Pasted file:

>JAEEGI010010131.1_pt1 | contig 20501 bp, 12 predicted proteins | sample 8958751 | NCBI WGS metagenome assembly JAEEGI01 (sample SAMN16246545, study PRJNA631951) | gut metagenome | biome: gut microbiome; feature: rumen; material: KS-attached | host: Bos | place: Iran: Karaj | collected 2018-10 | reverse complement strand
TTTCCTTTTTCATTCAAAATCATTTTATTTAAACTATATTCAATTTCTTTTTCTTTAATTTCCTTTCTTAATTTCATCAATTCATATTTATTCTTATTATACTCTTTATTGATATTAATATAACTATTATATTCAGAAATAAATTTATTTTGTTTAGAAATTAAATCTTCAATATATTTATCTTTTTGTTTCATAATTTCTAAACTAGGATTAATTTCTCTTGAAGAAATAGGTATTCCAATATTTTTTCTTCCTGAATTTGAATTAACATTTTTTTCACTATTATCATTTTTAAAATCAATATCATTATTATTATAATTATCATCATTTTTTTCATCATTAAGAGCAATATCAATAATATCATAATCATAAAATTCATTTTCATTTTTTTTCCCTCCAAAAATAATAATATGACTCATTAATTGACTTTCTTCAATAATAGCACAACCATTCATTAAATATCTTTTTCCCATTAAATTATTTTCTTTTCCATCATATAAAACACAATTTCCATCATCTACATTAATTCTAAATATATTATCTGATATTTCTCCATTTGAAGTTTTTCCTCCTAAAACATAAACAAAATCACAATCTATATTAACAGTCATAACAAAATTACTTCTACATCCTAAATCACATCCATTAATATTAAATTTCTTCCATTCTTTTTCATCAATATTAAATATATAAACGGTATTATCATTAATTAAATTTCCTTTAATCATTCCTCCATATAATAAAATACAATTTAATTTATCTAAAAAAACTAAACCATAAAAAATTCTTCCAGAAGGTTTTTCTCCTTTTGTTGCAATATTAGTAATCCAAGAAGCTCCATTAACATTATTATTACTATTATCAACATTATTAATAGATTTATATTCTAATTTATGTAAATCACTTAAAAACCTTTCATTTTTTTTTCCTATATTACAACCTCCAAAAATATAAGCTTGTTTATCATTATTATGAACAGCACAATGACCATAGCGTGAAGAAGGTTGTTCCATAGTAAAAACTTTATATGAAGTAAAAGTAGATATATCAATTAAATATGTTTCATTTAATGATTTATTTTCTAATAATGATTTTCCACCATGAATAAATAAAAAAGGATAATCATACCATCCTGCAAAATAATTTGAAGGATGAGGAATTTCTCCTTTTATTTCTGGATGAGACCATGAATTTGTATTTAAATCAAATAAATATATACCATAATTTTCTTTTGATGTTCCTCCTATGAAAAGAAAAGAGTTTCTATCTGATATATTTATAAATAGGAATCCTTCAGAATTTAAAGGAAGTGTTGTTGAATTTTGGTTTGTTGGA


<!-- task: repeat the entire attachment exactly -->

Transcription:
>JAEEGI010010131.1_pt1 | contig 20501 bp, 12 predicted proteins | sample 8958751 | NCBI WGS metagenome assembly JAEEGI01 (sample SAMN16246545, study PRJNA631951) | gut metagenome | biome: gut microbiome; feature: rumen; material: KS-attached | host: Bos | place: Iran: Karaj | collected 2018-10 | reverse complement strand
TTTCCTTTTTCATTCAAAATCATTTTATTTAAACTATATTCAATTTCTTTTTCTTTAATTTCCTTTCTTAATTTCATCAATTCATATTTATTCTTATTATACTCTTTATTGATATTAATATAACTATTATATTCAGAAATAAATTTATTTTGTTTAGAAATTAAATCTTCAATATATTTATCTTTTTGTTTCATAATTTCTAAACTAGGATTAATTTCTCTTGAAGAAATAGGTATTCCAATATTTTTTCTTCCTGAATTTGAATTAACATTTTTTTCACTATTATCATTTTTAAAATCAATATCATTATTATTATAATTATCATCATTTTTTTCATCATTAAGAGCAATATCAATAATATCATAATCATAAAATTCATTTTCATTTTTTTTCCCTCCAAAAATAATAATATGACTCATTAATTGACTTTCTTCAATAATAGCACAACCATTCATTAAATATCTTTTTCCCATTAAATTATTTTCTTTTCCATCATATAAAACACAATTTCCATCATCTACATTAATTCTAAATATATTATCTGATATTTCTCCATTTGAAGTTTTTCCTCCTAAAACATAAACAAAATCACAATCTATATTAACAGTCATAACAAAATTACTTCTACATCCTAAATCACATCCATTAATATTAAATTTCTTCCATTCTTTTTCATCAATATTAAATATATAAACGGTATTATCATTAATTAAATTTCCTTTAATCATTCCTCCATATAATAAAATACAATTTAATTTATCTAAAAAAACTAAACCATAAAAAATTCTTCCAGAAGGTTTTTCTCCTTTTGTTGCAATATTAGTAATCCAAGAAGCTCCATTAACATTATTATTACTATTATCAACATTATTAATAGATTTATATTCTAATTTATGTAAATCACTTAAAAACCTTTCATTTTTTTTTCCTATATTACAACCTCCAAAAATATAAGCTTGTTTATCATTATTATGAACAGCACAATGACCATAGCGTGAAGAAGGTTGTTCCATAGTAAAAACTTTATATGAAGTAAAAGTAGATATATCAATTAAATATGTTTCATTTAATGATTTATTTTCTAATAATGATTTTCCACCATGAATAAATAAAAAAGGATAATCATACCATCCTGCAAAATAATTTGAAGGATGAGGAATTTCTCCTTTTATTTCTGGATGAGACCATGAATTTGTATTTAAATCAAATAAATATATACCATAATTTTCTTTTGATGTTCCTCCTATGAAAAGAAAAGAGTTTCTATCTGATATATTTATAAATAGGAATCCTTCAGAATTTAAAGGAAGTGTTGTTGAATTTTGGTTTGTTGGA